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You can search the entire site. or go to the recent opinions, or the chronological or subject indices. Maddox v. Hardy (07/11/2008) sp-6284

Maddox v. Hardy (07/11/2008) sp-6284, 187 P3d 486

     Notice:   This opinion is subject to correction  before
     publication  in  the  Pacific  Reporter.   Readers  are
     requested to bring errors to the attention of the Clerk
     of  the  Appellate  Courts, 303  K  Street,  Anchorage,
     Alaska 99501, phone (907) 264-0608, fax (907) 264-0878,
     e-mail corrections@appellate.courts.state.ak.us.


            THE SUPREME COURT OF THE STATE OF ALASKA

RUSSELL MADDOX, dba )
R&R DOG BOARDING, ) Supreme Court Nos. S- 12243/12246
)
Appellant/Cross-Appellee, ) Superior Court No. 3SW-03-00064 CI
)
v. ) O P I N I O N
)
PENNY HARDY and DORENE ) No. 6284 July 11, 2008
LORENZ, )
)
Appellees/Cross-Appellants. )
)
          Appeal  from the Superior Court of the  State
          of  Alaska, Third Judicial District,  Seward,
          Harold M. Brown, Judge.

          Appearances:  Peter R. Ehrhardt,  Kenai,  for
          Appellant/Cross-Appellee.  Robert  C.  Erwin,
          Robert   C.   Erwin,  LLC,   Anchorage,   for
          Appellee/Cross-Appellant     Penny     Hardy.
          Douglas  J.  Serdahely,  David  J.  Mayberry,
          Patton    Boggs    LLP,    Anchorage,     for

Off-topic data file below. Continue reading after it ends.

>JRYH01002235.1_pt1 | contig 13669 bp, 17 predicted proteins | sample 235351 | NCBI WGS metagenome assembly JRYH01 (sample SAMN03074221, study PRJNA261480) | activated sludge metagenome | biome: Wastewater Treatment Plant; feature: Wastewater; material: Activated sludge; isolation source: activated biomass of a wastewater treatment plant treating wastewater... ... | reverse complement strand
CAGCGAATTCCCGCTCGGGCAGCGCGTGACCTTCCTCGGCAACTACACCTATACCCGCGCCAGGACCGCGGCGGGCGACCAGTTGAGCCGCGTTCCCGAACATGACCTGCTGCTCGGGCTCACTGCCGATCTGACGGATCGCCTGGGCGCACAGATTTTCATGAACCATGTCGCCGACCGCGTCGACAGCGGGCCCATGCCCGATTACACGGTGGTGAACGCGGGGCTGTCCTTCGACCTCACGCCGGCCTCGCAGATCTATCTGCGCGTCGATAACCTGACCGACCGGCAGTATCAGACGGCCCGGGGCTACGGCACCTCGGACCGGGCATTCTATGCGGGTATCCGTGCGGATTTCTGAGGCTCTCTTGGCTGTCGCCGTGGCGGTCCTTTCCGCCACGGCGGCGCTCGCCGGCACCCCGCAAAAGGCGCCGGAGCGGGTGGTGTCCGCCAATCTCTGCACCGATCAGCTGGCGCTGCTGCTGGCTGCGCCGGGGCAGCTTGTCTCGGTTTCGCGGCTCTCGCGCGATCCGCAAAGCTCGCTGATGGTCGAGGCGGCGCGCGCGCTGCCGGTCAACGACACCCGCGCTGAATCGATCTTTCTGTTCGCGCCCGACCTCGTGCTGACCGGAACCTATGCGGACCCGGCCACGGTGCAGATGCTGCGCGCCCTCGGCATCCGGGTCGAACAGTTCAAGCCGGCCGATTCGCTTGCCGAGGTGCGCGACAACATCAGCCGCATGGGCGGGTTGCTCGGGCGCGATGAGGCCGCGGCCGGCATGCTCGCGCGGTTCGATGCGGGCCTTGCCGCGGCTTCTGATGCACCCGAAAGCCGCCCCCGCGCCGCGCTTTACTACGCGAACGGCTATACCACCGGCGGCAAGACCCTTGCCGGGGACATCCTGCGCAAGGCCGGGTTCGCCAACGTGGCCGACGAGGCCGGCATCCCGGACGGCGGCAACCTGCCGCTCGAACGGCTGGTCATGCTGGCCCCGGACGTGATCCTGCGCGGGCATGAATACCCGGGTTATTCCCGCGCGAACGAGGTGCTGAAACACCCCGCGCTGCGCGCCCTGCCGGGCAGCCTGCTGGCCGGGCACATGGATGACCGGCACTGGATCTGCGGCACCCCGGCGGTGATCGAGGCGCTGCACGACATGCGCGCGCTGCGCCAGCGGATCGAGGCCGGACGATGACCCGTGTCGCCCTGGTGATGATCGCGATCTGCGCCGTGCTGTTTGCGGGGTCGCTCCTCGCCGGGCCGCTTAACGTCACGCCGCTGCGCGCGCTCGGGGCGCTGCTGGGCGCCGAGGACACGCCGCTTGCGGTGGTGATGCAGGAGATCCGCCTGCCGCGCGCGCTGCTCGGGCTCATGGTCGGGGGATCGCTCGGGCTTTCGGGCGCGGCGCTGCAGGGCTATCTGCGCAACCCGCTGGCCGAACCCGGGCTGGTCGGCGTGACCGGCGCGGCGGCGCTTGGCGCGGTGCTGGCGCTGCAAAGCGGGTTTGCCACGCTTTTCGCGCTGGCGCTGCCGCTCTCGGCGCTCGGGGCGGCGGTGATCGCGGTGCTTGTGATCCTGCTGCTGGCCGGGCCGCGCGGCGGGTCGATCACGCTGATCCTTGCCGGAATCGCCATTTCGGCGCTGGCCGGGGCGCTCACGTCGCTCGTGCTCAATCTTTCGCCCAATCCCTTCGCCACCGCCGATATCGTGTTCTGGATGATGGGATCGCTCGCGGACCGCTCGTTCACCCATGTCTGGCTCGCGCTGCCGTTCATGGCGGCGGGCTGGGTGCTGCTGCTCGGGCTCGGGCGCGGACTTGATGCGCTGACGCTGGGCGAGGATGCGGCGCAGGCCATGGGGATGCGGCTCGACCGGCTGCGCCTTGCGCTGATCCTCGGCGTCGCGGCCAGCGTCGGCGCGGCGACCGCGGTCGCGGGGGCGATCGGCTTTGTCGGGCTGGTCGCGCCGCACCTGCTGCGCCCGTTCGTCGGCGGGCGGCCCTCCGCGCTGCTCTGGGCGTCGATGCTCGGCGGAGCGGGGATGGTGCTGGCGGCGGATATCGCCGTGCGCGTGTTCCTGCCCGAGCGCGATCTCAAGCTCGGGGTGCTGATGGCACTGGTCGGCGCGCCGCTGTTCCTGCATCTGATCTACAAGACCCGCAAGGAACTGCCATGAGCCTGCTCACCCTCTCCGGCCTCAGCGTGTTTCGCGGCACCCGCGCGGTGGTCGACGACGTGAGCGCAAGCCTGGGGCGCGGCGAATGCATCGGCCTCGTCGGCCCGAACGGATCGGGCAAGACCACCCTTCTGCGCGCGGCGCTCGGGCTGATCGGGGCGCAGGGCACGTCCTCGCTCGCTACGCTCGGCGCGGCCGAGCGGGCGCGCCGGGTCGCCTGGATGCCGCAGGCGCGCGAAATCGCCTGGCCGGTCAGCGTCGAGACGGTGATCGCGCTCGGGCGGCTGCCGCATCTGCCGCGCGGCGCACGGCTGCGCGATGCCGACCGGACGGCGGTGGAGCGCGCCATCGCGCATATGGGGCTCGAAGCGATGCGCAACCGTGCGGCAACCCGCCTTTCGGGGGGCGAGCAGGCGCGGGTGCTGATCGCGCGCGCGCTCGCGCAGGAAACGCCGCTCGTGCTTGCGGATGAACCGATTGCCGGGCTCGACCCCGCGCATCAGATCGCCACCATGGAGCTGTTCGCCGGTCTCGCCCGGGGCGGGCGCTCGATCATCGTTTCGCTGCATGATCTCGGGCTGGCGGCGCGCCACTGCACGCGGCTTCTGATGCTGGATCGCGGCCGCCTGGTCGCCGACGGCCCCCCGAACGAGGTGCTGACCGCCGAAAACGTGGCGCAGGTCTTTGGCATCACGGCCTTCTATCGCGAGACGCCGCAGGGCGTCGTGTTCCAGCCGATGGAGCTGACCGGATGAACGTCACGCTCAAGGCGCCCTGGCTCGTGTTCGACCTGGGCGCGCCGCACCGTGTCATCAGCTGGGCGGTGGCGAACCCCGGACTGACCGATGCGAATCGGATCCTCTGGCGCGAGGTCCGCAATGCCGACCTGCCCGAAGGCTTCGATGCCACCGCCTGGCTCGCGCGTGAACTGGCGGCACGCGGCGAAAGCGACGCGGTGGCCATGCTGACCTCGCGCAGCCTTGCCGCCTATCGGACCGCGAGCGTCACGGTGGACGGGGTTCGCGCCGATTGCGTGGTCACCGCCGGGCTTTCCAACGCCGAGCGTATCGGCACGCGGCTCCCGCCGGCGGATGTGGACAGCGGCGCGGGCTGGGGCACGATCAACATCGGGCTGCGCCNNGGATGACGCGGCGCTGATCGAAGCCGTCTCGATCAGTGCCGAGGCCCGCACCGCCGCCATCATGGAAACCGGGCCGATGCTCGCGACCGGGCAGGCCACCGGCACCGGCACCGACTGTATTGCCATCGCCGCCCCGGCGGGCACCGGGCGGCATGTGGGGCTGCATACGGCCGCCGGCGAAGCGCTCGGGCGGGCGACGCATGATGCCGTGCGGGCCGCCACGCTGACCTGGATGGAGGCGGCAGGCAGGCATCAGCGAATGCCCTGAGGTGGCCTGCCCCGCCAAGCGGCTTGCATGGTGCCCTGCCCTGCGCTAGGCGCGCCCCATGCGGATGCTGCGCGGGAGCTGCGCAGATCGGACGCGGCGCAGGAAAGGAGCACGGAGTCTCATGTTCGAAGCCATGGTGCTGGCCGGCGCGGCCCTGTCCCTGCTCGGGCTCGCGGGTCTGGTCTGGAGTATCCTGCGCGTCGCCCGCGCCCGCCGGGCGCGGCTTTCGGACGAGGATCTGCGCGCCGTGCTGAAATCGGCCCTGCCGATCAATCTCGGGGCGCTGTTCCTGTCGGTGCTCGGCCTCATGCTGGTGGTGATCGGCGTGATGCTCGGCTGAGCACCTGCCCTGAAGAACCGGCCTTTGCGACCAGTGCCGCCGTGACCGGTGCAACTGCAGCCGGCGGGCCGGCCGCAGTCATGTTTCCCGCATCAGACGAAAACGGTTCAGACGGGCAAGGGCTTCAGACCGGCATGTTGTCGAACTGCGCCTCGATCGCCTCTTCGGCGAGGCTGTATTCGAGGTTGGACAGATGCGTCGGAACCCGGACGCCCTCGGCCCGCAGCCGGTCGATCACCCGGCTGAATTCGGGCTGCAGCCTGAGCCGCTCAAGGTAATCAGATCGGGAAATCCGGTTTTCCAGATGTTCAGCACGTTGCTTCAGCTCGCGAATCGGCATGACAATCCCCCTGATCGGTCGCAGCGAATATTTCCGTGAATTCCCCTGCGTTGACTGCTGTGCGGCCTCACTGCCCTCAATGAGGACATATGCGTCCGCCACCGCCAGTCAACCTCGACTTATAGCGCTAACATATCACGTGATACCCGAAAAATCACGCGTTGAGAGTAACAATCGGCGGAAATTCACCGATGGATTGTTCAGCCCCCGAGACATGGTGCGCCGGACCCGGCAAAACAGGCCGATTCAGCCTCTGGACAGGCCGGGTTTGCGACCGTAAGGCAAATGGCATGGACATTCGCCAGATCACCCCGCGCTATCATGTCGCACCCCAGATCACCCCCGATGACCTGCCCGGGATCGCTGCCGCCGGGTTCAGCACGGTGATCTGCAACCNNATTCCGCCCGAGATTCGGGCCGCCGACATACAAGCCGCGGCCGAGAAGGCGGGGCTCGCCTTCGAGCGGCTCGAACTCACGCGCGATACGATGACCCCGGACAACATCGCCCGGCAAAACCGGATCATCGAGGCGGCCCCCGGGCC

Appellee/Cross-Appellant Dorene Lorenz.

          Before:    Fabe,  Chief  Justice,   Matthews,
          Eastaugh, and Carpeneti, Justices.

          MATTHEWS, Justice.


I.   INTRODUCTION
          This  appeal involves a controversy surrounding a large
fire  started by Dorene Lorenz and other persons for the  purpose
of  clearing rubbish.  Russell Maddox, a next-door neighbor, sued
Lorenz and other parties he thought were involved for damages the
fire  caused  to  his home-based business and  property.   Lorenz
counterclaimed,  primarily  stating  claims  based   on   Maddoxs
behavior toward her after the fire.  The superior court dismissed
Lorenzs  counterclaims  and  all of  Maddoxs  claims  except  his
nuisance action.  At trial, the jury found in favor of Maddox and
awarded him compensatory and punitive damages.
          Maddox  appeals the superior courts refusal  to  impose
joint  and several liability on the alleged owner of the property
where the fire took place.  We affirm because this person did not
own the property during the relevant time period.  Lorenz appeals
the  jurys  findings and its award of damages.  She also  appeals
the dismissal of her counterclaims.  We affirm the jurys verdict,
but reverse the dismissal of most of her counterclaims.
II.  FACTS
          Russell Maddox owns a home in Seward.  In 2000 he began
a  home-based  dog boarding business called R & R  Dog  Boarding.
According  to  Maddox, by late 2001 business was strong  and  his
kennels were full.
          On  November 24 and 25, 2001, Dorene Lorenz decided  to
clear  debris from a piece of property neighboring Maddoxs  land.
The  ownership  of  this property at the  time  of  the  fire  is
contested  in  this appeal.1  Wilbur J.R. Thomas  Jr.,  a  family
friend of Lorenz, drove his excavator to the property.  Using the
excavator, he began pulling and crushing debris, piling it  in  a
common area about fifty feet away from Maddoxs fence.2 While  the
parties  dispute  the piles exact contents, it  likely  included,
among  other things, a Quonset hut, a trailer, a storage shed,  a
school bus, old cars, furniture, and wood.